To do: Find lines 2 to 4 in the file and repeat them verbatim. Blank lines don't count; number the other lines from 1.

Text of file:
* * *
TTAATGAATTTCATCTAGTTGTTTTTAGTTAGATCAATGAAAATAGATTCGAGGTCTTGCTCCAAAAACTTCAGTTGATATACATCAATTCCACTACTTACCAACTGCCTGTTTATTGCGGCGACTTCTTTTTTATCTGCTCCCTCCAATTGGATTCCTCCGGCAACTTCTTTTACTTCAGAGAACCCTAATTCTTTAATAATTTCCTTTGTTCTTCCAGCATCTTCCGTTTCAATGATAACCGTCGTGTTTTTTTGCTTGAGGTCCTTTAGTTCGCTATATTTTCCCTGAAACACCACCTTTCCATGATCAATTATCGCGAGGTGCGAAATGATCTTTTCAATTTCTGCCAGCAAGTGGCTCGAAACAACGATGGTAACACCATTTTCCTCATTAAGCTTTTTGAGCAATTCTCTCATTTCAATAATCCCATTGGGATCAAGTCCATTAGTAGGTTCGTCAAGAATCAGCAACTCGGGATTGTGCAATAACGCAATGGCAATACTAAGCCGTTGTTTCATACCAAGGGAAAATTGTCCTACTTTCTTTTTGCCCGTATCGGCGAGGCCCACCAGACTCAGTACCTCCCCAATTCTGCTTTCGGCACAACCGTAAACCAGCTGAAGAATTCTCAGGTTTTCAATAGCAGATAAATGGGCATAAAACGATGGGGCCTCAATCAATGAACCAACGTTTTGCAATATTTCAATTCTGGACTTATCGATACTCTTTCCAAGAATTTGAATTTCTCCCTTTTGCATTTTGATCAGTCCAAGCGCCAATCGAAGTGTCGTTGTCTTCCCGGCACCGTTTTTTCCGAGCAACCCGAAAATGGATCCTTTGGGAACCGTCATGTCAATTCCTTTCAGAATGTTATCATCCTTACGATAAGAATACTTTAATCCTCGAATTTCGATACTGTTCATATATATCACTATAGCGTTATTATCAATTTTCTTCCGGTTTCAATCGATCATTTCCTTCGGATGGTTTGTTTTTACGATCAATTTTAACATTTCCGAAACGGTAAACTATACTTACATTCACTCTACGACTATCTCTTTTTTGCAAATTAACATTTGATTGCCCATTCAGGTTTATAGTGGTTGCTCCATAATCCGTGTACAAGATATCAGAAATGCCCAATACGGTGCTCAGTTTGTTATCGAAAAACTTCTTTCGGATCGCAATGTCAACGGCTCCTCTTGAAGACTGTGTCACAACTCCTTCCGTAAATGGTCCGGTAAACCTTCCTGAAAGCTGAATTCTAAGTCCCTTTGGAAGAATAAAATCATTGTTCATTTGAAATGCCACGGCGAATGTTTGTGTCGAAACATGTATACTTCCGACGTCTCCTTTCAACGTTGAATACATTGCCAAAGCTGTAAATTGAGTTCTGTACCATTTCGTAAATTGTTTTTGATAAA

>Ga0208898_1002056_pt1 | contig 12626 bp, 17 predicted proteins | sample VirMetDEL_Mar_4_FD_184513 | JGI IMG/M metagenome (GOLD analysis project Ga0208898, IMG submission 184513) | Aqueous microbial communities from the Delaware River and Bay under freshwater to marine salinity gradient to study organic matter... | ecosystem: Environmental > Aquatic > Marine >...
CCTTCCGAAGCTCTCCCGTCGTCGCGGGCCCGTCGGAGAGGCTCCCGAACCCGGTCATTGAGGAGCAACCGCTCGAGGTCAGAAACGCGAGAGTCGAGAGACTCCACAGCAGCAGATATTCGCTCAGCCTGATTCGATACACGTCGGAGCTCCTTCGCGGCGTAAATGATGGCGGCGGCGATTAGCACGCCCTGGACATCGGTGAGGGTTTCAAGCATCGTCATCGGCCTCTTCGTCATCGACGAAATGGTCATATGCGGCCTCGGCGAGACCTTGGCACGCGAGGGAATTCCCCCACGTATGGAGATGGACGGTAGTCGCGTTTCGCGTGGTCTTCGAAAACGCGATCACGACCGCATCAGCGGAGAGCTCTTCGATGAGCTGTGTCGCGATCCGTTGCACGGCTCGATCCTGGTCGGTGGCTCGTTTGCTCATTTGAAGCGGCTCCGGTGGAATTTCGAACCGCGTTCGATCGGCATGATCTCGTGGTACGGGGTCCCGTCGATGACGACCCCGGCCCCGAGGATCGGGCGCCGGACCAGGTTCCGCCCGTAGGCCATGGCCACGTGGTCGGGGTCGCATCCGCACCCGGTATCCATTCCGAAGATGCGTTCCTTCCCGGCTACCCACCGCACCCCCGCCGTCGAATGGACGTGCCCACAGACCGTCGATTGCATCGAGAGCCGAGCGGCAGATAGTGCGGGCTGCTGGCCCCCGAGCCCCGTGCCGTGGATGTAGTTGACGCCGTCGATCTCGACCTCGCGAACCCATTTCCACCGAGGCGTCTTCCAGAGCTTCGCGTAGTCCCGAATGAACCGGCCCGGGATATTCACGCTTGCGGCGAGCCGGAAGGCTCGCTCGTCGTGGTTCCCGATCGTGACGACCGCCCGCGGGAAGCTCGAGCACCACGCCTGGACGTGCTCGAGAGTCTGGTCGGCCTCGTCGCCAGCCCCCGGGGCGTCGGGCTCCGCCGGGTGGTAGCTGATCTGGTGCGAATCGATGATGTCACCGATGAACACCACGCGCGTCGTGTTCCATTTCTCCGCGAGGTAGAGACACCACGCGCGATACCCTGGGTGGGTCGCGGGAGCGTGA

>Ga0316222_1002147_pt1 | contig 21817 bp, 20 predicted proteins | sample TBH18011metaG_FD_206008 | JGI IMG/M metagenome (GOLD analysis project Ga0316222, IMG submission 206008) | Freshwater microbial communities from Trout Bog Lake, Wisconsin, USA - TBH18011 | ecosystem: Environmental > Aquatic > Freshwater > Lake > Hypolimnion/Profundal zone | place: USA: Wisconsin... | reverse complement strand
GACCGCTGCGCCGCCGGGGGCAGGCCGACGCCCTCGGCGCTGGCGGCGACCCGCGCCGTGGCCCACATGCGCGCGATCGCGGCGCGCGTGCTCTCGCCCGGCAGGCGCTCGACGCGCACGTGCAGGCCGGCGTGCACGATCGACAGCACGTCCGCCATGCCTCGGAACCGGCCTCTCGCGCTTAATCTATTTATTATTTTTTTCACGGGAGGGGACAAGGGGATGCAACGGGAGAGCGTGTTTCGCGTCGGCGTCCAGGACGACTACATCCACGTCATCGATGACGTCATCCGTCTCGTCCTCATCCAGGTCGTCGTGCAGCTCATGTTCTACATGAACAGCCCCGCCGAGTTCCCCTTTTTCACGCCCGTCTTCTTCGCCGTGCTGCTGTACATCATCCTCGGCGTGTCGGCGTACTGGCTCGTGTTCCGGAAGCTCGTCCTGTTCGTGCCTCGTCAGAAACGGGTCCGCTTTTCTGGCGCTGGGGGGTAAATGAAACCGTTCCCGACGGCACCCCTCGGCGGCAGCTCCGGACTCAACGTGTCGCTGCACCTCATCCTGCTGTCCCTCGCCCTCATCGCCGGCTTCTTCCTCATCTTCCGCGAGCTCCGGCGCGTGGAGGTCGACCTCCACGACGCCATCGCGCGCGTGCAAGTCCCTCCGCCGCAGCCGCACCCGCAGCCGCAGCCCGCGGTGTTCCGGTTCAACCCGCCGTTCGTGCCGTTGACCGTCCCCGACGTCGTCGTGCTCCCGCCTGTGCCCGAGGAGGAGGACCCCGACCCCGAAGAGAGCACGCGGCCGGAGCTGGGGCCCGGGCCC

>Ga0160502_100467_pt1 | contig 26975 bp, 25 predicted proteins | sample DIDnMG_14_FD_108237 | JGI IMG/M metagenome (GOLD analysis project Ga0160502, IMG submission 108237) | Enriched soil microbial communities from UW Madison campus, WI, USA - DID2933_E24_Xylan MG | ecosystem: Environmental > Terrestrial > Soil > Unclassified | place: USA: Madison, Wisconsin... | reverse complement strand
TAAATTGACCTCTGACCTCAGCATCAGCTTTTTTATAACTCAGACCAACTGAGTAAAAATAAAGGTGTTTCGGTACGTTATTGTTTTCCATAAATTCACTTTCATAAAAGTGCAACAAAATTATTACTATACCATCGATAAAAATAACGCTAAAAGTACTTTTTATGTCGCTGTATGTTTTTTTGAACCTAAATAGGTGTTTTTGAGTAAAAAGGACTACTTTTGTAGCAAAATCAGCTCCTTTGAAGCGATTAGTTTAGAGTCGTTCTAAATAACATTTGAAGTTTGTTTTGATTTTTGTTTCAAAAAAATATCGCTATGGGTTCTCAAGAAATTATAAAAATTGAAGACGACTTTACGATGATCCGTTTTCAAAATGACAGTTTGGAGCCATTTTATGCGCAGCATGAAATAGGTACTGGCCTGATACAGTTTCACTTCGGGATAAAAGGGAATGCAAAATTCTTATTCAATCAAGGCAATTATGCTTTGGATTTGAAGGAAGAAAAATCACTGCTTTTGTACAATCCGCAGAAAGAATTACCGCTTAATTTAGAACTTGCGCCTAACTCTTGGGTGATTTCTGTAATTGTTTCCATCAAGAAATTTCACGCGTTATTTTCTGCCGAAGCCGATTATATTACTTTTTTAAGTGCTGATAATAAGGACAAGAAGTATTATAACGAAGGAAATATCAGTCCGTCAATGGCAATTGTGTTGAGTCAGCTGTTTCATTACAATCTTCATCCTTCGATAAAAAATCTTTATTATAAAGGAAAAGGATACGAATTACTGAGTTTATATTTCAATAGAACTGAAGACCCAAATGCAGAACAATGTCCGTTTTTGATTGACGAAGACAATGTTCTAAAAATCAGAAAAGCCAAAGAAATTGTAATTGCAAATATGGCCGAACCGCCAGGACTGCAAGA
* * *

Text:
>Ga0208898_1002056_pt1 | contig 12626 bp, 17 predicted proteins | sample VirMetDEL_Mar_4_FD_184513 | JGI IMG/M metagenome (GOLD analysis project Ga0208898, IMG submission 184513) | Aqueous microbial communities from the Delaware River and Bay under freshwater to marine salinity gradient to study organic matter... | ecosystem: Environmental > Aquatic > Marine >...
CCTTCCGAAGCTCTCCCGTCGTCGCGGGCCCGTCGGAGAGGCTCCCGAACCCGGTCATTGAGGAGCAACCGCTCGAGGTCAGAAACGCGAGAGTCGAGAGACTCCACAGCAGCAGATATTCGCTCAGCCTGATTCGATACACGTCGGAGCTCCTTCGCGGCGTAAATGATGGCGGCGGCGATTAGCACGCCCTGGACATCGGTGAGGGTTTCAAGCATCGTCATCGGCCTCTTCGTCATCGACGAAATGGTCATATGCGGCCTCGGCGAGACCTTGGCACGCGAGGGAATTCCCCCACGTATGGAGATGGACGGTAGTCGCGTTTCGCGTGGTCTTCGAAAACGCGATCACGACCGCATCAGCGGAGAGCTCTTCGATGAGCTGTGTCGCGATCCGTTGCACGGCTCGATCCTGGTCGGTGGCTCGTTTGCTCATTTGAAGCGGCTCCGGTGGAATTTCGAACCGCGTTCGATCGGCATGATCTCGTGGTACGGGGTCCCGTCGATGACGACCCCGGCCCCGAGGATCGGGCGCCGGACCAGGTTCCGCCCGTAGGCCATGGCCACGTGGTCGGGGTCGCATCCGCACCCGGTATCCATTCCGAAGATGCGTTCCTTCCCGGCTACCCACCGCACCCCCGCCGTCGAATGGACGTGCCCACAGACCGTCGATTGCATCGAGAGCCGAGCGGCAGATAGTGCGGGCTGCTGGCCCCCGAGCCCCGTGCCGTGGATGTAGTTGACGCCGTCGATCTCGACCTCGCGAACCCATTTCCACCGAGGCGTCTTCCAGAGCTTCGCGTAGTCCCGAATGAACCGGCCCGGGATATTCACGCTTGCGGCGAGCCGGAAGGCTCGCTCGTCGTGGTTCCCGATCGTGACGACCGCCCGCGGGAAGCTCGAGCACCACGCCTGGACGTGCTCGAGAGTCTGGTCGGCCTCGTCGCCAGCCCCCGGGGCGTCGGGCTCCGCCGGGTGGTAGCTGATCTGGTGCGAATCGATGATGTCACCGATGAACACCACGCGCGTCGTGTTCCATTTCTCCGCGAGGTAGAGACACCACGCGCGATACCCTGGGTGGGTCGCGGGAGCGTGA

>Ga0316222_1002147_pt1 | contig 21817 bp, 20 predicted proteins | sample TBH18011metaG_FD_206008 | JGI IMG/M metagenome (GOLD analysis project Ga0316222, IMG submission 206008) | Freshwater microbial communities from Trout Bog Lake, Wisconsin, USA - TBH18011 | ecosystem: Environmental > Aquatic > Freshwater > Lake > Hypolimnion/Profundal zone | place: USA: Wisconsin... | reverse complement strand